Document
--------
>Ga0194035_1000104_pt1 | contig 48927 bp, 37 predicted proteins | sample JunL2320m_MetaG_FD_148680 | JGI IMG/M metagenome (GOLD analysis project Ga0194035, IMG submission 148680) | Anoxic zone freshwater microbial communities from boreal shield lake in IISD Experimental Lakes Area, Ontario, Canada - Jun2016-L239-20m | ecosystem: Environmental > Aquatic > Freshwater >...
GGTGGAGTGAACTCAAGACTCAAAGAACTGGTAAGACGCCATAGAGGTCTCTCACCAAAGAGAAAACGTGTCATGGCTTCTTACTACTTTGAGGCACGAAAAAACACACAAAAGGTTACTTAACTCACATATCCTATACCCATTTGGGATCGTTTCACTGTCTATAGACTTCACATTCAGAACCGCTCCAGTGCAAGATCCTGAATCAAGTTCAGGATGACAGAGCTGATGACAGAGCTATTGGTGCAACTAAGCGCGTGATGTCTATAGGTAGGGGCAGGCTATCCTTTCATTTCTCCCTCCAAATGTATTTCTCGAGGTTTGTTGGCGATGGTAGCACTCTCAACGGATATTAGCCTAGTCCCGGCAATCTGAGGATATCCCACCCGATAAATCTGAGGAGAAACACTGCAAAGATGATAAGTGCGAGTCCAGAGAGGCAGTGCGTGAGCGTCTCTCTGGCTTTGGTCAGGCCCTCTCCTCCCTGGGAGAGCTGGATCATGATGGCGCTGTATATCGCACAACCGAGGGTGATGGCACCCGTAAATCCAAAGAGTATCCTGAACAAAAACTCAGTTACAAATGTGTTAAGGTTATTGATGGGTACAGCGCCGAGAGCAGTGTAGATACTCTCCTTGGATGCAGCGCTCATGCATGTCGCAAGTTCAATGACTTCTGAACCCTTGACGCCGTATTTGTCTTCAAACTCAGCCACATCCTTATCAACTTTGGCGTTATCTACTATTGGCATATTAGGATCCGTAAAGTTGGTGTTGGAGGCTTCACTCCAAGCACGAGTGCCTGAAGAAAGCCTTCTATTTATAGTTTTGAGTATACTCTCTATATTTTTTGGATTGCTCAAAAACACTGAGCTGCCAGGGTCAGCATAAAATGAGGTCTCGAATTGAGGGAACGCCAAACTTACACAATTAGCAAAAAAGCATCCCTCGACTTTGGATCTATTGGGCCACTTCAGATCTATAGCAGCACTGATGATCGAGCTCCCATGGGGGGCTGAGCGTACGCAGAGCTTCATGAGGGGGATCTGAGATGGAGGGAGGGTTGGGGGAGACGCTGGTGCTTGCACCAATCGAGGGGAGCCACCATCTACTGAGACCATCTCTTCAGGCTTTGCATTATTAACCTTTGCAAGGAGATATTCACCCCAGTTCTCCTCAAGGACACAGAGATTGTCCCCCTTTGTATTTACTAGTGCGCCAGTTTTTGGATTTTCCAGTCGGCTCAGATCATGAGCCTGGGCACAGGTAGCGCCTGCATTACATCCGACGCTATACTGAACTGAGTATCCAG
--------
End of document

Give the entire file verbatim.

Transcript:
>Ga0194035_1000104_pt1 | contig 48927 bp, 37 predicted proteins | sample JunL2320m_MetaG_FD_148680 | JGI IMG/M metagenome (GOLD analysis project Ga0194035, IMG submission 148680) | Anoxic zone freshwater microbial communities from boreal shield lake in IISD Experimental Lakes Area, Ontario, Canada - Jun2016-L239-20m | ecosystem: Environmental > Aquatic > Freshwater >...
GGTGGAGTGAACTCAAGACTCAAAGAACTGGTAAGACGCCATAGAGGTCTCTCACCAAAGAGAAAACGTGTCATGGCTTCTTACTACTTTGAGGCACGAAAAAACACACAAAAGGTTACTTAACTCACATATCCTATACCCATTTGGGATCGTTTCACTGTCTATAGACTTCACATTCAGAACCGCTCCAGTGCAAGATCCTGAATCAAGTTCAGGATGACAGAGCTGATGACAGAGCTATTGGTGCAACTAAGCGCGTGATGTCTATAGGTAGGGGCAGGCTATCCTTTCATTTCTCCCTCCAAATGTATTTCTCGAGGTTTGTTGGCGATGGTAGCACTCTCAACGGATATTAGCCTAGTCCCGGCAATCTGAGGATATCCCACCCGATAAATCTGAGGAGAAACACTGCAAAGATGATAAGTGCGAGTCCAGAGAGGCAGTGCGTGAGCGTCTCTCTGGCTTTGGTCAGGCCCTCTCCTCCCTGGGAGAGCTGGATCATGATGGCGCTGTATATCGCACAACCGAGGGTGATGGCACCCGTAAATCCAAAGAGTATCCTGAACAAAAACTCAGTTACAAATGTGTTAAGGTTATTGATGGGTACAGCGCCGAGAGCAGTGTAGATACTCTCCTTGGATGCAGCGCTCATGCATGTCGCAAGTTCAATGACTTCTGAACCCTTGACGCCGTATTTGTCTTCAAACTCAGCCACATCCTTATCAACTTTGGCGTTATCTACTATTGGCATATTAGGATCCGTAAAGTTGGTGTTGGAGGCTTCACTCCAAGCACGAGTGCCTGAAGAAAGCCTTCTATTTATAGTTTTGAGTATACTCTCTATATTTTTTGGATTGCTCAAAAACACTGAGCTGCCAGGGTCAGCATAAAATGAGGTCTCGAATTGAGGGAACGCCAAACTTACACAATTAGCAAAAAAGCATCCCTCGACTTTGGATCTATTGGGCCACTTCAGATCTATAGCAGCACTGATGATCGAGCTCCCATGGGGGGCTGAGCGTACGCAGAGCTTCATGAGGGGGATCTGAGATGGAGGGAGGGTTGGGGGAGACGCTGGTGCTTGCACCAATCGAGGGGAGCCACCATCTACTGAGACCATCTCTTCAGGCTTTGCATTATTAACCTTTGCAAGGAGATATTCACCCCAGTTCTCCTCAAGGACACAGAGATTGTCCCCCTTTGTATTTACTAGTGCGCCAGTTTTTGGATTTTCCAGTCGGCTCAGATCATGAGCCTGGGCACAGGTAGCGCCTGCATTACATCCGACGCTATACTGAACTGAGTATCCAG